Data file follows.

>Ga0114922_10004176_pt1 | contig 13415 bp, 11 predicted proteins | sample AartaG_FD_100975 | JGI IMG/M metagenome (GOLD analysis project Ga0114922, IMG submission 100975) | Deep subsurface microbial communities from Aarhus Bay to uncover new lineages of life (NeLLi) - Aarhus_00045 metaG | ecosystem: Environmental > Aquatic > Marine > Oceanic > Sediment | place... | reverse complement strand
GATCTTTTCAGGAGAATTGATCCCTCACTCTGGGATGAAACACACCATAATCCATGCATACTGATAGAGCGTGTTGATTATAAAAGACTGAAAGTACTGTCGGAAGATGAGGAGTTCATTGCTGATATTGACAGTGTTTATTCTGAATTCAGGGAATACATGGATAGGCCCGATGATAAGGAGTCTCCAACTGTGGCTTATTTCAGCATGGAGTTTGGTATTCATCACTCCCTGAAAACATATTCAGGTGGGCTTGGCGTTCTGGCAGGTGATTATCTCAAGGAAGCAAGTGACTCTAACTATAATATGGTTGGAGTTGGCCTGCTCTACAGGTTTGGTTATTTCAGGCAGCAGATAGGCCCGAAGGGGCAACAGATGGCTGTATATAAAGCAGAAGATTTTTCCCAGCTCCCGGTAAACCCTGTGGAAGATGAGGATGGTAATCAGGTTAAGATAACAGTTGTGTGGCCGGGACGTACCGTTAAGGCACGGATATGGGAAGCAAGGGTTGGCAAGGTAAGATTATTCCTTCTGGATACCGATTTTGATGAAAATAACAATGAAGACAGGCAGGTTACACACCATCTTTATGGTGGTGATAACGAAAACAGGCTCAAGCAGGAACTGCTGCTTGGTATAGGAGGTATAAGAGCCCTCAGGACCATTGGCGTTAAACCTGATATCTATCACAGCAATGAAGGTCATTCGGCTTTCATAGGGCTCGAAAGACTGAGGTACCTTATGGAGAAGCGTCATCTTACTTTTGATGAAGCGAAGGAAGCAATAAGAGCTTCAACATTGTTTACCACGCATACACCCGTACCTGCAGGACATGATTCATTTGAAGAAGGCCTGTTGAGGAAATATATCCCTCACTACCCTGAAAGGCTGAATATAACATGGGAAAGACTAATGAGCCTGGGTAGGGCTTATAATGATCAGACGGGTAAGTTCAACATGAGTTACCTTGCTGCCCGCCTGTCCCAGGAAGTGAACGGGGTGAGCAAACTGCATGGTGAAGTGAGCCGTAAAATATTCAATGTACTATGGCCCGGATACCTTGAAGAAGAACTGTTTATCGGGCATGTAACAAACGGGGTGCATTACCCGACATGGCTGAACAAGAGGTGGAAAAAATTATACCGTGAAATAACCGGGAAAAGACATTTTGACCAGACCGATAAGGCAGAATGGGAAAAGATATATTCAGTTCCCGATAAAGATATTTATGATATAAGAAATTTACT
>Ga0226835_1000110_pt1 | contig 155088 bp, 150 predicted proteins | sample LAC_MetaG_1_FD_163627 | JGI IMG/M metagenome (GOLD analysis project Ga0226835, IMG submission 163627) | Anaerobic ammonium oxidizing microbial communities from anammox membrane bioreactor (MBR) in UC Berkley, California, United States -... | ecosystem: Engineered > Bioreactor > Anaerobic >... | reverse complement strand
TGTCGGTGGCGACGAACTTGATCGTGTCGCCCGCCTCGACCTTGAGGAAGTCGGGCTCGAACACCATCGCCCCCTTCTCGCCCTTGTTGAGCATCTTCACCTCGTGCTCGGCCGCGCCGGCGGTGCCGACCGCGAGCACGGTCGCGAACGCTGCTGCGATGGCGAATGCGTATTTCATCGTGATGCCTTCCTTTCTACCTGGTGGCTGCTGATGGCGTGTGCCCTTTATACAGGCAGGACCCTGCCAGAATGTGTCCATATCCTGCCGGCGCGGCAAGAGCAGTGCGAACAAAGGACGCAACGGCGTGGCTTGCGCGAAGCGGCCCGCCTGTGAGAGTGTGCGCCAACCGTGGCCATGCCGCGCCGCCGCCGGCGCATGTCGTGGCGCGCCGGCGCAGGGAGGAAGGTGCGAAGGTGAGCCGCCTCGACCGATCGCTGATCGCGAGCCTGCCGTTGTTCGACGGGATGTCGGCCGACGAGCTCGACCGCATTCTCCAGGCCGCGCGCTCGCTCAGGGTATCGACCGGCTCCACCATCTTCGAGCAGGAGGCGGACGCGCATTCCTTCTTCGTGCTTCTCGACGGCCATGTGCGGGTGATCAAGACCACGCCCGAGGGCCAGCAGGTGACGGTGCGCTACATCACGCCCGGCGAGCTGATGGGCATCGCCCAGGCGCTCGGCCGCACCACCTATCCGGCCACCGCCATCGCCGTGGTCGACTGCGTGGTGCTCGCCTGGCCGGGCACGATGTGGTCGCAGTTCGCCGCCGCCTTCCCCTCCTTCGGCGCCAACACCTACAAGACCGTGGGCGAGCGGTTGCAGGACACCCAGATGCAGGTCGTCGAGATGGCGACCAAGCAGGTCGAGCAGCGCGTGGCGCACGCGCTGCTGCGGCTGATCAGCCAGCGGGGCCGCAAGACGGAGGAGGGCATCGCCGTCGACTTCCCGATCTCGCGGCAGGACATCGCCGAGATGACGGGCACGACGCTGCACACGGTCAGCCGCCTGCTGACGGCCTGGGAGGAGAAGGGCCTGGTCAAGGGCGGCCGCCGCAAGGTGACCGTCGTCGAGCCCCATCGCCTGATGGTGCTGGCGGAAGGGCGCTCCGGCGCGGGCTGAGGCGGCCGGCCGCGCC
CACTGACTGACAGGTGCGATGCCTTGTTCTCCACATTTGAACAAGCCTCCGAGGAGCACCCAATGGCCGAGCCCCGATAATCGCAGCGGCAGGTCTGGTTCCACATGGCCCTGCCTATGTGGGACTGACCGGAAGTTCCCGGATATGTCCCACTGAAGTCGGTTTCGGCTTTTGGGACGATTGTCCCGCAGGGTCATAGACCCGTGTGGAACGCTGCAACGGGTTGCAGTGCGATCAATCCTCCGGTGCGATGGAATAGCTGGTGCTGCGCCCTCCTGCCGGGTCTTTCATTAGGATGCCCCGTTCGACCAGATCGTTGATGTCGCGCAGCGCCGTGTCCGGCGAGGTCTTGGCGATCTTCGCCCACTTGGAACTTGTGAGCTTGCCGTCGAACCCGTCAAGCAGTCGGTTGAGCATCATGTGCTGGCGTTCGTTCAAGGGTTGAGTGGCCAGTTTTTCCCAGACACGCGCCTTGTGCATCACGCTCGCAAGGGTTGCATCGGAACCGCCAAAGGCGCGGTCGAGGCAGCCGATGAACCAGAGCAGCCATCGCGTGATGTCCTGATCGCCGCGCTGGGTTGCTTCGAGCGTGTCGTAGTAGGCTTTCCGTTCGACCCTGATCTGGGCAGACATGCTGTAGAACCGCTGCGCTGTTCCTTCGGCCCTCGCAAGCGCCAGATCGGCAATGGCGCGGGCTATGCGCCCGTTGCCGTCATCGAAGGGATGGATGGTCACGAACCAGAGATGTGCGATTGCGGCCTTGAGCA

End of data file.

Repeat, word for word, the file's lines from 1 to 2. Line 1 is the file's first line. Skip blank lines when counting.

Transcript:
>Ga0114922_10004176_pt1 | contig 13415 bp, 11 predicted proteins | sample AartaG_FD_100975 | JGI IMG/M metagenome (GOLD analysis project Ga0114922, IMG submission 100975) | Deep subsurface microbial communities from Aarhus Bay to uncover new lineages of life (NeLLi) - Aarhus_00045 metaG | ecosystem: Environmental > Aquatic > Marine > Oceanic > Sediment | place... | reverse complement strand
GATCTTTTCAGGAGAATTGATCCCTCACTCTGGGATGAAACACACCATAATCCATGCATACTGATAGAGCGTGTTGATTATAAAAGACTGAAAGTACTGTCGGAAGATGAGGAGTTCATTGCTGATATTGACAGTGTTTATTCTGAATTCAGGGAATACATGGATAGGCCCGATGATAAGGAGTCTCCAACTGTGGCTTATTTCAGCATGGAGTTTGGTATTCATCACTCCCTGAAAACATATTCAGGTGGGCTTGGCGTTCTGGCAGGTGATTATCTCAAGGAAGCAAGTGACTCTAACTATAATATGGTTGGAGTTGGCCTGCTCTACAGGTTTGGTTATTTCAGGCAGCAGATAGGCCCGAAGGGGCAACAGATGGCTGTATATAAAGCAGAAGATTTTTCCCAGCTCCCGGTAAACCCTGTGGAAGATGAGGATGGTAATCAGGTTAAGATAACAGTTGTGTGGCCGGGACGTACCGTTAAGGCACGGATATGGGAAGCAAGGGTTGGCAAGGTAAGATTATTCCTTCTGGATACCGATTTTGATGAAAATAACAATGAAGACAGGCAGGTTACACACCATCTTTATGGTGGTGATAACGAAAACAGGCTCAAGCAGGAACTGCTGCTTGGTATAGGAGGTATAAGAGCCCTCAGGACCATTGGCGTTAAACCTGATATCTATCACAGCAATGAAGGTCATTCGGCTTTCATAGGGCTCGAAAGACTGAGGTACCTTATGGAGAAGCGTCATCTTACTTTTGATGAAGCGAAGGAAGCAATAAGAGCTTCAACATTGTTTACCACGCATACACCCGTACCTGCAGGACATGATTCATTTGAAGAAGGCCTGTTGAGGAAATATATCCCTCACTACCCTGAAAGGCTGAATATAACATGGGAAAGACTAATGAGCCTGGGTAGGGCTTATAATGATCAGACGGGTAAGTTCAACATGAGTTACCTTGCTGCCCGCCTGTCCCAGGAAGTGAACGGGGTGAGCAAACTGCATGGTGAAGTGAGCCGTAAAATATTCAATGTACTATGGCCCGGATACCTTGAAGAAGAACTGTTTATCGGGCATGTAACAAACGGGGTGCATTACCCGACATGGCTGAACAAGAGGTGGAAAAAATTATACCGTGAAATAACCGGGAAAAGACATTTTGACCAGACCGATAAGGCAGAATGGGAAAAGATATATTCAGTTCCCGATAAAGATATTTATGATATAAGAAATTTACT